Using command line options, pmseries can be requested to provide metadata  (metric  names,
       instance  names,  labels,  descriptors)  associated with either individual timeseries or a
       group of timeseries, for example:

         $ pmseries -a dcb2a032a308b5717bf605ba8f8737e9c6e1ed19

             PMID: 60.0.21
             Data Type: 64-bit unsigned int  InDom: PM_INDOM_NULL 0xffffffff
             Semantics: counter  Units: millisec
             Source: f5ca7481da8c038325d15612bb1c6473ce1ef16f
             Metric: kernel.all.cpu.nice
             labels {"agent":"linux","domainname":"localdomain",\

       The complete set of pmseries metadata reporting options are:

       -a, --all
            Convenience option to report all metadata for the  given  timeseries,  equivalent  to

       -d, --desc
            Metric  descriptions  detailing the PMID, data type, data semantics, units, scale and
            associated instance domain.  This option has a direct pminfo(1) equivalent.

       -g pattern, --glob=pattern
            Provide a glob(7) pattern to restrict the report provided by the -i, -l, -m, and -S.

       -i, --instances
            Metric descriptions detailing the PMID, data type, data semantics, units,  scale  and
            associated instance domain.

       -I, --fullindom
            Print the InDom in verbose mode.  This option has a direct pminfo(1) equivalent.

       -l, --labels
            Print  label  sets associated with metrics and instances.  Labels are optional metric
            metadata described  in  detail  in  pmLookupLabels(3).   This  option  has  a  direct
            pminfo(1) equivalent.

       -m, --metrics
            Print metric names.

       -M, --fullpmid
            Print the PMID in verbose mode.  This option has a direct pminfo(1) equivalent.

       -n, --names
            Print  comma-separated  label  names only (not values) for the labels associated with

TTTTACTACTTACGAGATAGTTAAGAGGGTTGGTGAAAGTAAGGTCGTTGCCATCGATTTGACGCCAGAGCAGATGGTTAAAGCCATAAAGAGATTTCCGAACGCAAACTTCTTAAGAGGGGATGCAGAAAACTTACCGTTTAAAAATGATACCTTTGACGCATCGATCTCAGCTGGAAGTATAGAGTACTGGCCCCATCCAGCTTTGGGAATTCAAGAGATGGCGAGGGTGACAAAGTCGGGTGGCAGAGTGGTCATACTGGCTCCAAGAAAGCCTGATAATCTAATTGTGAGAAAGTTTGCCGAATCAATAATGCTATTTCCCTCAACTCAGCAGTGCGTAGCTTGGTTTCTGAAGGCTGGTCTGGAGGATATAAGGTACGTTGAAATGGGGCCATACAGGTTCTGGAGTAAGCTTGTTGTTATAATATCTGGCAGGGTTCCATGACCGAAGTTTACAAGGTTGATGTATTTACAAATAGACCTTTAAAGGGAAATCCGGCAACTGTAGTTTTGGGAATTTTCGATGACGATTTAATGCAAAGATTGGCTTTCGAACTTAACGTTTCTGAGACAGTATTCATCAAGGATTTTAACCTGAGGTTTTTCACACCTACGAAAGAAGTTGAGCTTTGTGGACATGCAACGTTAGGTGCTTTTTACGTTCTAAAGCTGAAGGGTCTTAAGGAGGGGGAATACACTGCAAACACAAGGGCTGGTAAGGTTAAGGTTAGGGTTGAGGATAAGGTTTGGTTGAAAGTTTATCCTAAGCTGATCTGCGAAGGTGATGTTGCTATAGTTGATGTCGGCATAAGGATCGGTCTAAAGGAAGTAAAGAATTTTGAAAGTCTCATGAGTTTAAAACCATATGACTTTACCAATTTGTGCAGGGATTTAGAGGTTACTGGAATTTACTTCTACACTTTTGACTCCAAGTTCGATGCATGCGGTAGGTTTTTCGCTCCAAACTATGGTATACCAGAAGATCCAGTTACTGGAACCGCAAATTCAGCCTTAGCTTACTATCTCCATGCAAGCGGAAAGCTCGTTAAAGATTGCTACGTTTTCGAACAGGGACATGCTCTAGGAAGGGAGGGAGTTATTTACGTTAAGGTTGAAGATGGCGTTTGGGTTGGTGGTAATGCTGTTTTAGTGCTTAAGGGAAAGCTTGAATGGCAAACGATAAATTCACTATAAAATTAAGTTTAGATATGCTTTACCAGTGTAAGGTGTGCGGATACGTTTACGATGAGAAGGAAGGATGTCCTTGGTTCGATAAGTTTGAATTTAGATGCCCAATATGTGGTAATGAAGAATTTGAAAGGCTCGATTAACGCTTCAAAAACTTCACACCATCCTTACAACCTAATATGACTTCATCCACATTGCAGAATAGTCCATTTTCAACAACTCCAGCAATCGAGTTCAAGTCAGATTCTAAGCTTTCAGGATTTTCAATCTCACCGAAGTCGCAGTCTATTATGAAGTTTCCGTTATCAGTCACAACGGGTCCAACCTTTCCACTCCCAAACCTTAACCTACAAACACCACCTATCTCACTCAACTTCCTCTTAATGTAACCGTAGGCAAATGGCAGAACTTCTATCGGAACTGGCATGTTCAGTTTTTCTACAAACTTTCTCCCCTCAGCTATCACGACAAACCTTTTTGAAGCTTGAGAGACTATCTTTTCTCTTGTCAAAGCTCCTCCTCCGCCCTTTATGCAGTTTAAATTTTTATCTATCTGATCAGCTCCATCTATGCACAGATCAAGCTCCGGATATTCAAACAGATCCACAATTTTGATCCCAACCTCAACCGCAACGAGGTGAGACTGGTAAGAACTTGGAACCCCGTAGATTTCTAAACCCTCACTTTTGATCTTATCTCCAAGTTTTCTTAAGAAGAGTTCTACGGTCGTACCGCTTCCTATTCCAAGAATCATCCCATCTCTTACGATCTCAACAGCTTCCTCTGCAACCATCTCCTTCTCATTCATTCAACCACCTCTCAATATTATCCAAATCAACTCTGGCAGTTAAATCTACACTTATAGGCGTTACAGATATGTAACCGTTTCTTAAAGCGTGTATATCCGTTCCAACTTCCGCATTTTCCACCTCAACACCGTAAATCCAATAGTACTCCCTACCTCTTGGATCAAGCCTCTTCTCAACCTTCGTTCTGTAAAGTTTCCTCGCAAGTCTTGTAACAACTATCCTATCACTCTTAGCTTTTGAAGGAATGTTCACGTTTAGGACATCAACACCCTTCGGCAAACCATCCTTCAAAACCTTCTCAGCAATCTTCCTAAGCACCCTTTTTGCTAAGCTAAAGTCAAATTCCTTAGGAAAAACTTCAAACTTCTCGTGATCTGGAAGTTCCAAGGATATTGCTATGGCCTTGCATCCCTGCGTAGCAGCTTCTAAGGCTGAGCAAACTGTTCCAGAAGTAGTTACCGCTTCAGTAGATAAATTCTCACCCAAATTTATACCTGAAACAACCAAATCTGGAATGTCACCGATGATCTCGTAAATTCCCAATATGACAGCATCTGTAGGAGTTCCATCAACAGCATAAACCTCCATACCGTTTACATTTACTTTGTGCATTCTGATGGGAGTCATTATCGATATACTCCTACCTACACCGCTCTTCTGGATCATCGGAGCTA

metrics and instances.

       -s, --series
            Print timeseries identifiers associated with metrics, instances and  sources.   These
            unique  identifiers  are  calculated  from  intrinsic (non-optional) labels and other
            metric metadata associated with each PMAPI context (sources), metrics and  instances.
            Archive,  local context or pmcd(1) connections for the same host all produce the same
            source identifier.   This  option  has  a  direct  pminfo(1)  equivalent.   See  also
            pmLookupLabels(3) and the -l/--labels option.


       A  source  is  a  unique identifier (represented externally as a 40-byte hexadecimal SHA-1
       hash) that represents both the live  host  and/or  archives  from  which  each  timeseries
       originated.  The context for a source identifier (obtained with -s) can be reported with:

       -S, --sources
            Print  names  for  timeseries  sources.   These  names  are either hostnames or fully
            qualified archive paths.

       It is important to note that live and archived sources can  and  will  generate  the  same
       SHA-1  source  identifier  hash, provided that the context labels remain the same for that
       host (labels are stored in PCP archives and can also be fetched live from pmcd(1)).


       Timeseries metadata and data are loaded either automatically by  a  local  pmproxy(1),  or
       manually using a specially crafted pmseries query and the -L/--load option:

         $ pmseries --load "{source.path: \"$PCP_LOG_DIR/pmlogger/acme\"}"
         pmseries: [Info] processed 2275 archive records from [...]

       This  query  must  specify  a  source  archive  path,  but can also restrict the import to